500 Years Post Reformation

On the 31st day of October 2017, it was exactly five hundred years since Martin Luther nailed his ninety-five theses to the castle church door in Wittenberg (or mailed his theses to the Archbishop of Mainz) and started what eventually came to be known as the Protestant Reformation. In the pitch darkness of the middle ages, Luther like other reformers before and after him sought to protest the loss of Christianity's original identity and doctrinal probity and restore the theological foundations of the early church's belief and practice.

Perhaps the most important question they sought to answer is that of salvation— "What must one do to be saved?" Is Salvation a result of human effort entirely, a mixture of the grace of God and the efforts of man or a matter of the grace of God entirely from first to last, without any human component? While the Protestant Reformation provided a scriptural answer to this question of salvation, five hundred years after that restoration, many in the church remain as ignorant about God's provision for salvation as folks were back then in the middle ages. Sadly, it seems that we have failed to learn a lesson that was taught five centuries ago.

At the heart of the protestant reformation was an appeal to Scripture as the only authority for faith and practice — the reformers early on argued for the truth that salvation is by Grace through faith plus nothing. By Grace alone. Through Faith alone. In Christ alone. To the Glory of God alone. The reformers pointed to the person and work of Christ as the basis of reconciliation and justification. Salvation cannot be provided on the basis of human merit as we cannot earn, pay for or deserve something that is beyond our capacity; thus God knowing our frame and because of His infinite love for us makes salvation possible as an absolute gift— with no strings attached (except of course the ribbon tied on that precious gift from God).

Since every unsaved person is under the threefold sentence of sin— he is a sinner by nature (Eph2:1-5; Rom5:12), he proves his sinfulness by his habitual practice of sin (Rom3:10-23) and he is declared a sinner by God's divine decree (Rom3:9, Rom7:14, Gal3:22) as such, he can not earn salvation, God in His infinite Grace towards man, dealt with these threefold sentence of sin in Christ— there is imputed righteousness for man because he is a sinner by nature(Rom3:22, Rom5:17) , there is forgiveness of his sinful practices— past, present and future (Psalm85:2, 103:3, Jer31:34, John1:29, Col2:13, etc) and there is a divine decree of justification for man in view of the fact that he is declared a sinner by God (Rom5:1, Acts 13:39, Rom3:24, 28, 1Cor6:11, Gal2:16, Tit3:7, etc).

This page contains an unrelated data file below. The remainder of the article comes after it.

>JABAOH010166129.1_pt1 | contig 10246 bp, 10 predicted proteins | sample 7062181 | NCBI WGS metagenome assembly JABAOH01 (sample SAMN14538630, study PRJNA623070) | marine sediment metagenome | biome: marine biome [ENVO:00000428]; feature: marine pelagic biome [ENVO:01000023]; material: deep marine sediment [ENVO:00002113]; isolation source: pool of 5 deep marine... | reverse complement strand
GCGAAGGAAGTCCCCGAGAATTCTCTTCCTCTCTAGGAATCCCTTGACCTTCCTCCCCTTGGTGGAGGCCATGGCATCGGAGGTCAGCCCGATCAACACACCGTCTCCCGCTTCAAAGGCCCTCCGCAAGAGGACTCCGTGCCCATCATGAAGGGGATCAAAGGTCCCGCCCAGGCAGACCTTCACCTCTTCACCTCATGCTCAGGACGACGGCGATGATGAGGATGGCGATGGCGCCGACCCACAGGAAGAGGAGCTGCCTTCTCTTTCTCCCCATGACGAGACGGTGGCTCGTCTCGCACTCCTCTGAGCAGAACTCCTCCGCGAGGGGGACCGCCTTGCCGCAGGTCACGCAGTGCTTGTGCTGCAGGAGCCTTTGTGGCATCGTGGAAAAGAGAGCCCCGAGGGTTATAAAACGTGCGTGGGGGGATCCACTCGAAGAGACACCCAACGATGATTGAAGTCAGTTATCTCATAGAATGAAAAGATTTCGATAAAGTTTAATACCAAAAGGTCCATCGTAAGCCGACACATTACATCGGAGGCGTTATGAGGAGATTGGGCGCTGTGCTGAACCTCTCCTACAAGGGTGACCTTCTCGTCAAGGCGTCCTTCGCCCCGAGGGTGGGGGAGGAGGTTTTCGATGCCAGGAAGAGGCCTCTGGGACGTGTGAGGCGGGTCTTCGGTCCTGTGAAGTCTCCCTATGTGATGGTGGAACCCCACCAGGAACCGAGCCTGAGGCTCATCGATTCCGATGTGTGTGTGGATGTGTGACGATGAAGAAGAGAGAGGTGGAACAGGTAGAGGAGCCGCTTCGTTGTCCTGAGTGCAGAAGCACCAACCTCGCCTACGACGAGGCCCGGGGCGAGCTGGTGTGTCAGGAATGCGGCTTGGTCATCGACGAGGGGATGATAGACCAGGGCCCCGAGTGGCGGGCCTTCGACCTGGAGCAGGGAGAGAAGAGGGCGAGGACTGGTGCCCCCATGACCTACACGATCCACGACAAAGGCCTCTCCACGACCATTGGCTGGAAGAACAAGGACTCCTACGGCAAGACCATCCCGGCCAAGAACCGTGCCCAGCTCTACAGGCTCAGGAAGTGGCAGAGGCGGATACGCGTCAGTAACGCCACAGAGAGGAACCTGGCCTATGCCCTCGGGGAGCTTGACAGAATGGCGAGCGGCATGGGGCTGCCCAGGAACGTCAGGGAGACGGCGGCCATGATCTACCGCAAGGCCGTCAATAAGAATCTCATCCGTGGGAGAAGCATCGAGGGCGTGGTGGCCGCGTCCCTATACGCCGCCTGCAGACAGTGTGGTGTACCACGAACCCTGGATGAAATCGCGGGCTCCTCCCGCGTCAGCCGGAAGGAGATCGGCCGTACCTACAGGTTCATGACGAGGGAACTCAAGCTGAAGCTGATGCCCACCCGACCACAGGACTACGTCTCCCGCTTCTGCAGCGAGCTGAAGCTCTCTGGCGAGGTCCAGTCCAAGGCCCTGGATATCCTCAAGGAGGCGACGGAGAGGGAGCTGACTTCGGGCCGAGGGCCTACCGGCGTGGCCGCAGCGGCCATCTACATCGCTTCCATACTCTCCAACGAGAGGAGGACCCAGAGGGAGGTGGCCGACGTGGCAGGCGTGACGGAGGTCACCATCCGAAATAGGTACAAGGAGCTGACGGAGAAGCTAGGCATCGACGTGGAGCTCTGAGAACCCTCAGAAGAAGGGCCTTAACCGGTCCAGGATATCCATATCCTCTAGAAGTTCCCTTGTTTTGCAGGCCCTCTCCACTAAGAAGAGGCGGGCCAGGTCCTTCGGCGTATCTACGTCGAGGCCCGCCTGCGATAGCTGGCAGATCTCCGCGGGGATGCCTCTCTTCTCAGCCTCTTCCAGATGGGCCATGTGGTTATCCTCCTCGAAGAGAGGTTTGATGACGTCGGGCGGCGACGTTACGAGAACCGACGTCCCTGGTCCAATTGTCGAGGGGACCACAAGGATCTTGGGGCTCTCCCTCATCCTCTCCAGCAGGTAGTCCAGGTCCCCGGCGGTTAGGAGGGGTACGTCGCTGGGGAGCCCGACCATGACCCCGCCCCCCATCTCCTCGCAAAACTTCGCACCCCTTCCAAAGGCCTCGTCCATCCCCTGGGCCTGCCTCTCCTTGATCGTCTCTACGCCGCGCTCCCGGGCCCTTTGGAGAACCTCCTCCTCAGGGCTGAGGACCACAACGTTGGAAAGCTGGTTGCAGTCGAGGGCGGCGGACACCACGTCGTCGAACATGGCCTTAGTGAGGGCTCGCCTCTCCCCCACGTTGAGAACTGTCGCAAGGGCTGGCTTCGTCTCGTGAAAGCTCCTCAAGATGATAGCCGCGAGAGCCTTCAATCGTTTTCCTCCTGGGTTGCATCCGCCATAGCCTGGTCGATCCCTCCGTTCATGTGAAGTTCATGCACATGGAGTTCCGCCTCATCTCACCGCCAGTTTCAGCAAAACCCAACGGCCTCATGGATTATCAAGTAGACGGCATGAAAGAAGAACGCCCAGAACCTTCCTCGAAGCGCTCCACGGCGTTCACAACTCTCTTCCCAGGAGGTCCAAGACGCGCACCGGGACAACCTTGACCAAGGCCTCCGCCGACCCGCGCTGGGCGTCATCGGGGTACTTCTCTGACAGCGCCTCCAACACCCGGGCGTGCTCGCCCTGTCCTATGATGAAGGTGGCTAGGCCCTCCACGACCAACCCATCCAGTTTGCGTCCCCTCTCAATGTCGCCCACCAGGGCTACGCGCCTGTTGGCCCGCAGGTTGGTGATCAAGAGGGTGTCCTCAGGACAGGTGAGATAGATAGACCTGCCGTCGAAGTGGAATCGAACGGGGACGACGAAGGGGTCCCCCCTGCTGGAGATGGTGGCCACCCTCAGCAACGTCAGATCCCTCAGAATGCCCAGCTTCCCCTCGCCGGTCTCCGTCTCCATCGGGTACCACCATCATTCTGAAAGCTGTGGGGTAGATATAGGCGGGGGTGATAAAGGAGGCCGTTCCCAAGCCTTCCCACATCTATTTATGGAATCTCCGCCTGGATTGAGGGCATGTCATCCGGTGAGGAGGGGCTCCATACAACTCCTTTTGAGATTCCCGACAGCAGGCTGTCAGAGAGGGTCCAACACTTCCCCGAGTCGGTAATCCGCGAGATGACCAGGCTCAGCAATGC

Grace, Biblical Grace then is the limitless, unrestricted, Love of God free to act unshackled on the behalf of the undeserving sinner through the death, burial and resurrection of His son, by which salvation is offered unto man as a free gift of God not on the basis of human merit or effort or obligation. Through the medium of faith, man appropriates this free gift of God; however, even faith is a gift of God! (See Eph2:8-10) If faith is something we can generate or muster up through our own efforts or doing, then we can take pride or boast in our ability to engender that which makes salvation possible.

Five hundred years ago, this concept was nearly lost and people felt that while the death of Christ played a significant part in our salvation, it wasn't quite enough. It didn't cover it all and it's like a dinner where the Host prepares the meal but you come in with your wine, otherwise you are not allowed into the banquet hall. These days,a good number of believers still hold on to this false doctrine— Grace plus some human efforts equal salvation. Grace plus repentance. Grace plus prayers. Grace plus good behavior. Grace plus baptism. Grace plus piety, etc. While some of these things hold some importance, none of them is a component of our salvation. Under Grace, according to the Scripture the salvation of the sinner is based entirely on believing— faith in Christ's person and redemptive work. Alone. Plus Nothing.

The doctrine of salvation through grace through faith plus nothing is not a novelty but a truth that goes into the time of the patriarchs and throughout the Old Testament. It is believed in some quarters that the idea of a salvation by grace through faith is a "New Testament idea" but nothing could be further from the truth; if the old testament saints could be saved by works, then what need is there for grace? (See Gen15:1-6, Exod19:3-4,Heb7:11-19, Heb8:7-13; Heb10:1-10). The emphasis in both Testaments is the great Grace of  God(cf Exod34:6 and John 1:14) and the helplessness of man in procuring salvation for himself. (Rom5:6, Ps79:9, Heb1:3). In the words of Lewis Sperry Chafer, "all the old testament saints were saved on credit and the bills came due at Calvary."

Thus what Luther and the reformers taught is not that God demands faith from us in order to save us, salvation is not a reward of our faith,something we give in exchange for what God gives, instead both faith and justification are gifts from a gracious God to sinful men. It is given by God and received by us. God takes the initiative from first to last. "...the righteousness that is grounded on faith depends entirely on the mercy of God"(John Calvin on Rom1:17). Salvation is thus according to Scripture, solely by Grace, solely through faith, solely in Christ and solely to the glory of God. Plus Nothing.

Sola Scriptura. Sola Gratia. Sola Fide. Solus Christus. Soli Deo Gloria


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